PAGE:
“(Dakota Creek) worked closely with the naval architects and MTU to ensure the proper arrangement was achieved for ease of access and maintainability, as well as proper airflow, just to name a few things,” Anthonysz said.” Installing this equipment in a confined space is always challenging, so planning is critical.”

Tracy mans the controls on the starboard bridge wing as he guides the vessel to its slip at the San Francisco Ferry Terminal.

On the bridge, Pyxis’ forward-facing windows are raked upward for less glare, better protection from the rain, and more headroom for overhead control panels. “There is great visibility because of the window design,” said Capt. Gene Tracy, who was at the helm for the afternoon run to Vallejo.

After taking on passengers at the Vallejo terminal, Tracy eased Pyxis down the Napa River, into San Pablo Bay and pushed on the throttles for the return trip to San Francisco. Deck hand Christopher Allard joined the bridge when the ferry left the Napa River, satisfying a requirement that two people be on watch once a vessel is doing 30 knots or more.

With an ebb current, Pyxis made as much as 37 knots with total disregard for the chop. “These catamarans are very stable when it’s choppy,” Tracy said. “The monohulls are a lot less pleasant for the passengers.” The captain also had praise for the HamiltonJet waterjets, which he said were the boat’s “best attribute. I believe they are the cat’s meow. They allow you great maneuverability.”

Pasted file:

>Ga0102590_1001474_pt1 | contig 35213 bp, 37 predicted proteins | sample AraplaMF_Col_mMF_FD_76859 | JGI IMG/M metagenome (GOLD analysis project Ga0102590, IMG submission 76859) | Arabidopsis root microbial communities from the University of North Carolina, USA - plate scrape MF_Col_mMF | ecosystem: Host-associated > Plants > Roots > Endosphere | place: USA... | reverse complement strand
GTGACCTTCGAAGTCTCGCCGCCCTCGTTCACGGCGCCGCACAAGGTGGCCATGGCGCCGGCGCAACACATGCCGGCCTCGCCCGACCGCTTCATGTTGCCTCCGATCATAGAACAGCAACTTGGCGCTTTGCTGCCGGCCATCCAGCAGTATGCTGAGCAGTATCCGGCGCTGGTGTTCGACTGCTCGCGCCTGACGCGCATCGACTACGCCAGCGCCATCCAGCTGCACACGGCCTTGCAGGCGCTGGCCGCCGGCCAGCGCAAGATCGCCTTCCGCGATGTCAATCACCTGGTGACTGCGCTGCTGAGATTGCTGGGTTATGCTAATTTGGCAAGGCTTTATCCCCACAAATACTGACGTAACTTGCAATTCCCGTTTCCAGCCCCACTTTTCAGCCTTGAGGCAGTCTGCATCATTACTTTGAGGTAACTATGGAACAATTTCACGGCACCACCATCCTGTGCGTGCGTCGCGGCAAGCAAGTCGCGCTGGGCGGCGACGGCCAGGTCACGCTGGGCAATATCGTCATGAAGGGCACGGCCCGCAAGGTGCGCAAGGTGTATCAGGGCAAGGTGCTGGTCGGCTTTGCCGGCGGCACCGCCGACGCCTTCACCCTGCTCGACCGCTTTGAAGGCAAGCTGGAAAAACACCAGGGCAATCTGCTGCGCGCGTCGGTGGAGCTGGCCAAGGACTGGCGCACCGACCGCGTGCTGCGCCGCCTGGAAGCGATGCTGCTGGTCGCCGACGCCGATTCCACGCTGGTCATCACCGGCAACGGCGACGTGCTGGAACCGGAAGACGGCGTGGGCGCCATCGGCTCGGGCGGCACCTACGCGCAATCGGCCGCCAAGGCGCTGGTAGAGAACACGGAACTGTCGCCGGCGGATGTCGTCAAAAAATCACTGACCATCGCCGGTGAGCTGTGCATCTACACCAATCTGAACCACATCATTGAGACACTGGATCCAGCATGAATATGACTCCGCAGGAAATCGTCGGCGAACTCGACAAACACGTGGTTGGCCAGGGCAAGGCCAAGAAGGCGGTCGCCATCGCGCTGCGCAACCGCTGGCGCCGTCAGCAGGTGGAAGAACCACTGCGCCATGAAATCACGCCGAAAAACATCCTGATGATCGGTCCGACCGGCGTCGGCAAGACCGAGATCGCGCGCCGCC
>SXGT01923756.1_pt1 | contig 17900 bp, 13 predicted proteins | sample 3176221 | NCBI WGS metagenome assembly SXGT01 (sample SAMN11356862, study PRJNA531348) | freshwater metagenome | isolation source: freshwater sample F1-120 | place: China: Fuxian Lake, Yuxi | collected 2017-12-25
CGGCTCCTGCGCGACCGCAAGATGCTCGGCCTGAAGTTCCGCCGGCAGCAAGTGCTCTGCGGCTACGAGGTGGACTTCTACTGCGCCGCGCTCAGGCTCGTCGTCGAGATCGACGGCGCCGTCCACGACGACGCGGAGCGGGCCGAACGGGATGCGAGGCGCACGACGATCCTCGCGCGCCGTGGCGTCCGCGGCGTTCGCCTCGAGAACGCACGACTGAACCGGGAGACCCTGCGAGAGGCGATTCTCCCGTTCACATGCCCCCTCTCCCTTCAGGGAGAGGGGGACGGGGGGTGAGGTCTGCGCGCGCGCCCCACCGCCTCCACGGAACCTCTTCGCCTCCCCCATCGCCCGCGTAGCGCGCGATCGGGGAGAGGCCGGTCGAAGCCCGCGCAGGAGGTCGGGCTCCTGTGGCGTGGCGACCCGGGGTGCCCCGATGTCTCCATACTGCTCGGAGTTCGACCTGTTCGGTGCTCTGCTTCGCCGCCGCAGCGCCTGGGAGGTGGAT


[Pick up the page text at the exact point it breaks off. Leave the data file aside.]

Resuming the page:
The passenger lounges, on two decks, are well appointed and comfortable, a fact attested to by several commuters who were sprawled and sleeping in their seats. Many other passengers were glued to the expansive windows, taking in the sweeping views of the bay awash in afternoon sunlight. A few braved the stiff wind sweeping the open aft deck.

Passengers enjoy spectacular views of the San Francisco skyline from the aft deck as Pyxis makes its way from the Embarcadero terminal.

“From a passenger point of view, the layout of the decks and the amount of seating and comfort, it works,” Allard said. “When we get to 300, the passengers are not rushing to board because they know they can get a seat. And it has great ADA (Americans with Disabilities Act) features. The handicap facilities work very well.”

Another attribute for commuters is the covered deckhouse on the stern with storage for 30 bicycles. The boat’s hull was extended two frames to create the space for it.

Nearing the ferry building in San Francisco, Tracy slowed Pyxis and moved out to the starboard bridge wing to ease the ferry into the slip. “When I’m docking, I use the flag on top of the ferry terminal tower to gauge the wind,” he said.

Allard was soon joined by deck hands Rashonda Simms and John Chiovarou to assist passengers off the ferry. Within 15 minutes, a full load of home-bound commuters was aboard and Tracy was back at the bridge wing, easing Pyxis out of the slip for the return run to Vallejo.

Categories: American Ship Review, Maritime News